in case you should forget to sweep before sunset


Until these calamities be overpast, 2018

in case you should forget to sweep before sunset

Zalika Azim

Opening Reception: Tuesday, March 12, 2019 | 6-8pm
Exhibition dates:
 March 6 – April 13, 2019

Coffee Talks: Saturday, March 16 and Thursday, March 21 | 11am, Saturday, April 6 | 4:30pm

Baxter St at the Camera Club of New York is pleased to present in case you should forget to sweep before sunset by 2018 Workspace Resident Zalika Azim, opening March 6, 2019 and running through April 13, 2019. Featuring multiple lens-based works as well a new photographic installation, the forthcoming exhibition explores notions of home, memory, migration, and remigration.

Referring to southern lore, the title in particular, pulls from a common superstition which suggests that “the home should not be swept past sunset.” For believers, doing so puts one at risk of sweeping away the spirits of ancestors who may provide protection to the family home. In case you should forget to sweep before sunset is not only an engagement with ancestral knowledges and southern sensibilities, but is also a play on expectations of time, space, and narration.

Drawing from instances recalled through shared family memories, alongside historical events and speculation, Azim unravels and reworks the photograph to construct overlapping, non-linear narratives that foreground the many ways in which fact and fiction collide. Through these layered works, Azim presents the viewer with landscapes that collectively act as repositories, projecting multiple occurrences simultaneously.    

Incorporating found photographs taken and collected by her late grandmother Mary E. Lemons between the 1930s and 2000s, the artist asks critical questions about the historical impact of photography on African American life: How do modes of disruption and code function as markers of protection, specifically with regard to locating safe spaces and notions of home? How do the politics of repetition shed light on migration and ritual?

Looking at the habitual activities and superstitious beliefs that are rooted throughout the larger black community, Azim’s work engages in a vulnerable act of introspection. The repeated use of multicolored patterns and wallpaper reflected in Azim’s work pulls directly from communal folklore. These works reference the historic functions and symbolism of wallpaper and quilting in black communities, which ranged from spiritual protection to directional guides along the black belt. As seen in Totem (these many things are discussed over and over), 2019, Azim treats wallpaper as a talisman, pairing it with double exposed images taken by her grandmother in an effort to make sense of the American landscape that her ancestors navigated. Through these totemic juxtapositions, Azim sets out to challenge traditional encounters and interpretations of the photograph, while seeking new entry points into the ongoing investigation of personal narrative and collective memory.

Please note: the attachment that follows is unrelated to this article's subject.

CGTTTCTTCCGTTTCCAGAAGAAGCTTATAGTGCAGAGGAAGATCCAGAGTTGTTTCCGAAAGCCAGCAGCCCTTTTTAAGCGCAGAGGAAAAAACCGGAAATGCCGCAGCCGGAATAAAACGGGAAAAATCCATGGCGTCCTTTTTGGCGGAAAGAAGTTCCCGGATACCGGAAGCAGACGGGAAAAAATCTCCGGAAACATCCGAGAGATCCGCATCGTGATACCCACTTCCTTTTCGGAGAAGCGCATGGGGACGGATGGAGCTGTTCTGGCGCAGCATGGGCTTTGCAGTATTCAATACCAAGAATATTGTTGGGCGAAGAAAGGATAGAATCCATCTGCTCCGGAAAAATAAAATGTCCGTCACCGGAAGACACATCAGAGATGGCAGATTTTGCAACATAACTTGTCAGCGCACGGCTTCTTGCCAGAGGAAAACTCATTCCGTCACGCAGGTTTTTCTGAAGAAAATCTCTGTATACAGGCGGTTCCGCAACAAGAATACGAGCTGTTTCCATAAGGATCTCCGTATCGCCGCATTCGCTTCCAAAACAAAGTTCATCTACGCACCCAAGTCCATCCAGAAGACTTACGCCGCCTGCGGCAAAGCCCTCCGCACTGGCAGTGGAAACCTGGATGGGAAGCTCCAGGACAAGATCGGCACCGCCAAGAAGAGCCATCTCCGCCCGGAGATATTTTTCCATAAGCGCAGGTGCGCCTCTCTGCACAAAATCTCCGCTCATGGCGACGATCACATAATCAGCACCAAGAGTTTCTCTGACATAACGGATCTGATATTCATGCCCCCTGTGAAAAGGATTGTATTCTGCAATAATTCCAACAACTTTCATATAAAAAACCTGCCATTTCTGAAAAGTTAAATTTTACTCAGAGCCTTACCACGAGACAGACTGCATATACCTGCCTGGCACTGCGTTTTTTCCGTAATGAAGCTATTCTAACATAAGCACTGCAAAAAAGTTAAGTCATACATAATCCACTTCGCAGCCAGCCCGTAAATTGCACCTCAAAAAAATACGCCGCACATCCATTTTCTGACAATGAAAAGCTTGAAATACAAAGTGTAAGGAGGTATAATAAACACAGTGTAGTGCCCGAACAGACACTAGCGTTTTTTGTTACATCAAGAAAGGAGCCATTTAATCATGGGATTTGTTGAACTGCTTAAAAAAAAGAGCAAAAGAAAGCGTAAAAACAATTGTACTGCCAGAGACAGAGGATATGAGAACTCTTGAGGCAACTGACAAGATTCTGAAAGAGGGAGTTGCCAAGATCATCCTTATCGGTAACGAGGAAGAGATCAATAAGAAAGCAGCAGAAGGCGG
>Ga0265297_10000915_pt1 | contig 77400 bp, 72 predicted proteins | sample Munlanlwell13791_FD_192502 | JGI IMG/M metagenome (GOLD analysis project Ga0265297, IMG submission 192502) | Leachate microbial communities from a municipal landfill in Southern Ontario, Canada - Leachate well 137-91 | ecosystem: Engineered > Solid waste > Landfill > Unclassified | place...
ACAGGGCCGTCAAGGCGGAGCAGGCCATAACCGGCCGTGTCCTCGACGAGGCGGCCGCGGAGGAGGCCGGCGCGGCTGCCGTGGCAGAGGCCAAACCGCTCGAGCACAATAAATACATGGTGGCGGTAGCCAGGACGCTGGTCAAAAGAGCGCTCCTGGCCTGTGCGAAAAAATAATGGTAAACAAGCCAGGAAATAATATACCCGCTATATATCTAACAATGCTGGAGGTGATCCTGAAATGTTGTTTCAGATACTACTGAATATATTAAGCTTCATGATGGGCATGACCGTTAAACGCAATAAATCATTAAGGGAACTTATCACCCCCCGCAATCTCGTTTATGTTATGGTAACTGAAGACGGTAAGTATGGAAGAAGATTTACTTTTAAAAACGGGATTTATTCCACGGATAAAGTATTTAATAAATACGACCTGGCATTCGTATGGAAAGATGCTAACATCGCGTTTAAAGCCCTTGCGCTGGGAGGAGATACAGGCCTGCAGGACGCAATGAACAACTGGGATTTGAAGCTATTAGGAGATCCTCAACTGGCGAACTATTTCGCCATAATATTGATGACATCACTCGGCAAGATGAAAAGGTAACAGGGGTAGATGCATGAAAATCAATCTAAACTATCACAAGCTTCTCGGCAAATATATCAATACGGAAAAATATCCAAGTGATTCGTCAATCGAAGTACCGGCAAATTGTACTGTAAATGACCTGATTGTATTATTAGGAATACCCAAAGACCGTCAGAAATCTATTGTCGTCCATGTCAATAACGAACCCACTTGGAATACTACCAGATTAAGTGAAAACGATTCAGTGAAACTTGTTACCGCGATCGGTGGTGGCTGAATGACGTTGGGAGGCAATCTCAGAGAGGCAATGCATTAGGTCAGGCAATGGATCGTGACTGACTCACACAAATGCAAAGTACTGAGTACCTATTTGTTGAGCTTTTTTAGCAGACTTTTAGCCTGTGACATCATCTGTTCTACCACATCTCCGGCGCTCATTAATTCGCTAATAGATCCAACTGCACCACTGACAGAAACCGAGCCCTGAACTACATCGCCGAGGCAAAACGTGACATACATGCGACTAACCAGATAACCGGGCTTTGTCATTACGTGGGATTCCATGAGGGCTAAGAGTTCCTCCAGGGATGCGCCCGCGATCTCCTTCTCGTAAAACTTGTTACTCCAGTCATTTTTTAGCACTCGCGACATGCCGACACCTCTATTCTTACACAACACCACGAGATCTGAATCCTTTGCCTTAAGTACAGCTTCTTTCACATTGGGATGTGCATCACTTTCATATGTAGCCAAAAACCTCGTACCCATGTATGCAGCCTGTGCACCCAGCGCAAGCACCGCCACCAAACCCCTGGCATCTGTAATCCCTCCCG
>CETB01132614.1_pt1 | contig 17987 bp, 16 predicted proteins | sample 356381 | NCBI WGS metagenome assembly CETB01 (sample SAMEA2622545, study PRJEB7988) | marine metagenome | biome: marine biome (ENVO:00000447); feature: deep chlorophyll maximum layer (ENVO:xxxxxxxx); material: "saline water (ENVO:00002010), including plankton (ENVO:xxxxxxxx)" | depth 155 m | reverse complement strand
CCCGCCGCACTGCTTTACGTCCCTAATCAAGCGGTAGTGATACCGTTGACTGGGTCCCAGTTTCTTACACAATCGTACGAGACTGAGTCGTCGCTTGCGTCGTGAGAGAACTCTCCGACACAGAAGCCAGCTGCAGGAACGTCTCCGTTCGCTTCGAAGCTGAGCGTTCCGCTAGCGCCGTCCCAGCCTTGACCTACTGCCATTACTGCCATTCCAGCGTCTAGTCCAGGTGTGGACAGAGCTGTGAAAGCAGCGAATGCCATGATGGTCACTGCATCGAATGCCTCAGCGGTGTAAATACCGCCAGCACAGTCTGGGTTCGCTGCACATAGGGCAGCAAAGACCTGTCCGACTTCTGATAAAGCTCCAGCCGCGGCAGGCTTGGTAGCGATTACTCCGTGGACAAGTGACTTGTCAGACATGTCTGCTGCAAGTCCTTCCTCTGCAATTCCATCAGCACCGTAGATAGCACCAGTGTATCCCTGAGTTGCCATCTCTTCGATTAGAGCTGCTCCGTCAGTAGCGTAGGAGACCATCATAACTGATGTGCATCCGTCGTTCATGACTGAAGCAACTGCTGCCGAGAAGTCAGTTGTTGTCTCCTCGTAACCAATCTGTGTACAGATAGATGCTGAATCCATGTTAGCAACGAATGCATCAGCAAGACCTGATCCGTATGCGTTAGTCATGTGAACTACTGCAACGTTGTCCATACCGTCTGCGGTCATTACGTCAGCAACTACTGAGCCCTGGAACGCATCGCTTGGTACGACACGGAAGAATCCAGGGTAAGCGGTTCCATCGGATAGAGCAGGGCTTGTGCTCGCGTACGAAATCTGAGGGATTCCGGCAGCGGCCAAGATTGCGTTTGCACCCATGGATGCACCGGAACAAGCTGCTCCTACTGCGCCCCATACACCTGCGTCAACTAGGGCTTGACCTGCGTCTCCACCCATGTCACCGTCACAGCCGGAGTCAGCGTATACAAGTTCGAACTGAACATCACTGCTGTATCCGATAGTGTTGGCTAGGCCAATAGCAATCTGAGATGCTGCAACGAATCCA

About Zalika Azim

Zalika Azim (b.1990) is a New York-based artist conceptualizing her practice through photography, installation, performance, collage and sound. Exploring the complexities of personal and collective narratives, her work investigates the ways in which notions of memory, displacement, and the body are negotiated in relation to nationhood and the American landscape. Azim’s work has been exhibited within the United States and abroad, including the International Center of Photography, Pfizer, 8th Floor Gallery, Diego Rivera Gallery, the Instituto Superior de Arte and The Dean Collection. Zalika holds a BFA in Photography and Imaging from the Tisch School of the Arts and a BA in Social and Cultural Analysis from New York University.


“In Zalika Azim’s recent work, layering is less an act of concealment than one of exposure. Her first solo exhibition, “In case you should forget to sweep before sunset,” features images that are physically placed atop one another or are superimposed to unlock manifold associations. Broader themes of dispersion, kinship, and survival are interleaved with intimate family histories.”- ArtForum


“The photograph has always been linked to the home, they greeted you as you entered the front door, were placed on refrigerators, lodged in dresser mirrors, and took up space in family albums and books. Transcending language and time, photography challenges the linear narrative, emphasizing and bearing witness to the delicacy of time and memory. Photographs are conduits—the singular voice contributing to the collective—they offer up space to look deeply at ourselves and the world around us.”-B&H

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Each year Baxter St at the Camera Club of New York selects four emerging photographers living in New York City for the Workspace Residency Program, which offers them analog and digital workspace at the International Center of Photography, access to the Baxter St at CCNY community and programs, and solo exhibitions at Baxter St. This exhibition is the third in a series of four solo exhibitions by 2018 winners of the Workspace Residency, supported by the Jerome Foundation, the New York State Council on the Arts with the support of Governor Andrew M. Cuomo and the New York State Legislature, the New York City Department of Cultural Affairs, in partnership with the City Council, Fujifilm of North America, Awagami Factory, and Yarden Wines.